Then, three things happen: he makes a wide-open 3 in transition, pump fakes his way into a layup that misses, and then makes another wide-open 3 in transition. It’s clear at this point to Gordon that his jumper feels right and that the attempt to drive the lane was ill-advised, so he starts firing, and everything is going in:

Off the curl, in transition, covered, uncovered, drawing the foul–any shot he was taking was going in. That second-to-last shot, the pull-up jumper in transition, is a particularly egregious example of an essentially stupid basketball shot that Gordon took because he was “feeling” it. And last night, it worked for him as a player.

But it’s not at all clear that it worked for the Pistons as a team, and this is where it comes back to writing. When you’re in that generative state, where everything is flowing easily, you write some of the best lines, the best chunks, the best bits and pieces you ever write. But you’re not necessarily writing the best story. Most any veteran writer or writing instructor will quote Quiller-Couch to you and tell you to, “Murder your darlings,” but it’s only through the hard work of revision that you learn to feel this in your bones, that you feel it the same way you feel the true things you’re writing that you must sacrifice.

Ben Gordon on the court last night in Denver was generating like a motherfucker. A volume shooter on a bender like that brings to mind the legend of Jack Kerouac writing On The Road in one monster, three-week jag on a continuous scroll of paper. But what you don’t hear as much about is how Kerouac worked for three years on the idea of the novel before that compressed effort and then worked for six more on revising it. In writing, the heat and fire of generating new work can only carry you so far before you have to go back and begin to carefully revise what you’ve done. Unfortunately, this isn’t precisely possible within basketball, although players can certainly study tape to try and learn from past efforts.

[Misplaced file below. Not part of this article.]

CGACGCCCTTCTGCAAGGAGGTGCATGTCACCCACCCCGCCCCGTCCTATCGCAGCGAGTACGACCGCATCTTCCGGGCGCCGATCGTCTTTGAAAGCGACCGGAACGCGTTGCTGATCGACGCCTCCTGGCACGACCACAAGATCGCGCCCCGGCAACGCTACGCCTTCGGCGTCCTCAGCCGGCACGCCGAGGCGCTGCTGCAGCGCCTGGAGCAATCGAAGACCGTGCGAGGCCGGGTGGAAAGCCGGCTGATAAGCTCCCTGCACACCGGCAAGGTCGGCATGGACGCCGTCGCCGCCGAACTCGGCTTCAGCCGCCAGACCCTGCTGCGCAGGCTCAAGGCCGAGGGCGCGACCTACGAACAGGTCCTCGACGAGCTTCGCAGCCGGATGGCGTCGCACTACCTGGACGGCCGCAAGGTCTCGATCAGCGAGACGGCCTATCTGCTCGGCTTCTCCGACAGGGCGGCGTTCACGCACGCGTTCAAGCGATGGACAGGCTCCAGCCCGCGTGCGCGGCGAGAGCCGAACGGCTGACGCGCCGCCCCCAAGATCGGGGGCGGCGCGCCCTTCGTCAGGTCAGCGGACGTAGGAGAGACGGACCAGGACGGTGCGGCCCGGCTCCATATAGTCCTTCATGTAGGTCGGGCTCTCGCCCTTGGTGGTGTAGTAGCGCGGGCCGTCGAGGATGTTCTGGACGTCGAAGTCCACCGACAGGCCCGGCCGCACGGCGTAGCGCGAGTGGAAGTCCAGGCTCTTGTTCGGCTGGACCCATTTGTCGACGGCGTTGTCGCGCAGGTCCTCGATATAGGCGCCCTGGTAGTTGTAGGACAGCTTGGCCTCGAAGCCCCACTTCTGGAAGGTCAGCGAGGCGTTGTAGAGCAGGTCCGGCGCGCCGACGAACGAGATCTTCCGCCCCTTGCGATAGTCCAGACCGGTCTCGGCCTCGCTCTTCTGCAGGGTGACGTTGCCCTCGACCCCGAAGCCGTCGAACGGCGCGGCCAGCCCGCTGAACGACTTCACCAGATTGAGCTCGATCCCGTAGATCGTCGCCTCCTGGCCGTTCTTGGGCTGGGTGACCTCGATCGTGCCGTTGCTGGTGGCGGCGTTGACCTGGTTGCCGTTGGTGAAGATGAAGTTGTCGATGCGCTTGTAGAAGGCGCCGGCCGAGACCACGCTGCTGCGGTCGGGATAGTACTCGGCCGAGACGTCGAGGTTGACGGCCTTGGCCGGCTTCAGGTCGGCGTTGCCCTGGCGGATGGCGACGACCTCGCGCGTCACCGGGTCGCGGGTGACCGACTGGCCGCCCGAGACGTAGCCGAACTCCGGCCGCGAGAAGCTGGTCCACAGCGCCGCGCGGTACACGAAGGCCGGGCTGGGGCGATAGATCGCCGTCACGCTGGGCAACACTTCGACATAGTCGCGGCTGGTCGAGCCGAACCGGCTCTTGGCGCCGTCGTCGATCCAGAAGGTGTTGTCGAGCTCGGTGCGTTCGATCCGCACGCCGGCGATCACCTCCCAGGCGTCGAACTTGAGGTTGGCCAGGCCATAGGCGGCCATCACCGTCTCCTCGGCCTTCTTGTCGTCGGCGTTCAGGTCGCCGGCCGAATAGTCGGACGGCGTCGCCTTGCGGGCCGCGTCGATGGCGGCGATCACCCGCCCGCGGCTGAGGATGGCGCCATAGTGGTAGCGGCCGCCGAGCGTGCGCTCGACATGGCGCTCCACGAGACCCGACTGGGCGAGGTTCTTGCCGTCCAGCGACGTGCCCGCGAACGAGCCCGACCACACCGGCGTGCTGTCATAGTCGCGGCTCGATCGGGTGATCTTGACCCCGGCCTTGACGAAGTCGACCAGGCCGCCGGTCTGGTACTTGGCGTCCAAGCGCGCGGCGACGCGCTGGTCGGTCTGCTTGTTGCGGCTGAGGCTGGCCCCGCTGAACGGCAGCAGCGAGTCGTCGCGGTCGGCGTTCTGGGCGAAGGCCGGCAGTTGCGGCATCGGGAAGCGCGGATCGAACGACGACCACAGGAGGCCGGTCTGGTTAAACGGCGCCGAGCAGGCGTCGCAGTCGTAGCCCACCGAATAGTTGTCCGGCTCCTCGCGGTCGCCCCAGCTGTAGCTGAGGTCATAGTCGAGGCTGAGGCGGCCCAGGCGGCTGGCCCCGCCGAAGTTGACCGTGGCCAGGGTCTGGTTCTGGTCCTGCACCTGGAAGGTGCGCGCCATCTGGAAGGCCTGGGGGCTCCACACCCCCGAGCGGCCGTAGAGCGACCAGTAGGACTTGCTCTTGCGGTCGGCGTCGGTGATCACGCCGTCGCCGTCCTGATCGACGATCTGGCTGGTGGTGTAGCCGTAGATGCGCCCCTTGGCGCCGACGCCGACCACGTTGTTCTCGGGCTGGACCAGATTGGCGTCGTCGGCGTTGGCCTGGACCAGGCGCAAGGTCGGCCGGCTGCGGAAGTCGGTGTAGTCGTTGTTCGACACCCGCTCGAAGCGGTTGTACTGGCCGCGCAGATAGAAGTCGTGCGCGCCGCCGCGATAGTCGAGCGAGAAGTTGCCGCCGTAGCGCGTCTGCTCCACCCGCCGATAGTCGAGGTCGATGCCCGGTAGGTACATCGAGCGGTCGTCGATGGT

But wouldn’t the Pistons maybe have been better off if Gordon had revised some of those jumpers–even the successful ones–into assists? This is where he would really be murdering his darlings because it might be the case that sometimes he shouldn’t have even been taking the good shots in favor of promulgating a more balanced offense. Not that the Pistons are overflowing with offensive options, but maybe if the love is spread around a bit more, Gordon doesn’t force up that final jumper and miss the game-winning shot.

And thus does the notion of the hot hand as a psychological construct and not a statistical phenomenon place approaching it in a game in a precarious position. Looking back at a performance like Gordon’s, we might wish he considered his shooting a little more carefully. But even asking him to consider it risks removing him from that free-flowing, generative mindstate that’s making him so successful. Nothing stops up your process quicker than thinking about your process. Writers have the luxury of creating reams of paper that never see the light of day, picking and choosing not only the best parts, but the parts that work best together to make something that works as a whole. It’s best for them to separate the generating mind from the revising mind as strictly as possible.

But basketball players have to do it all right there in front of us, writing their rough and final drafts simultaneously and hoping they’re not sacrificing the great of the win for the good of the hot hand.

Seth Carstens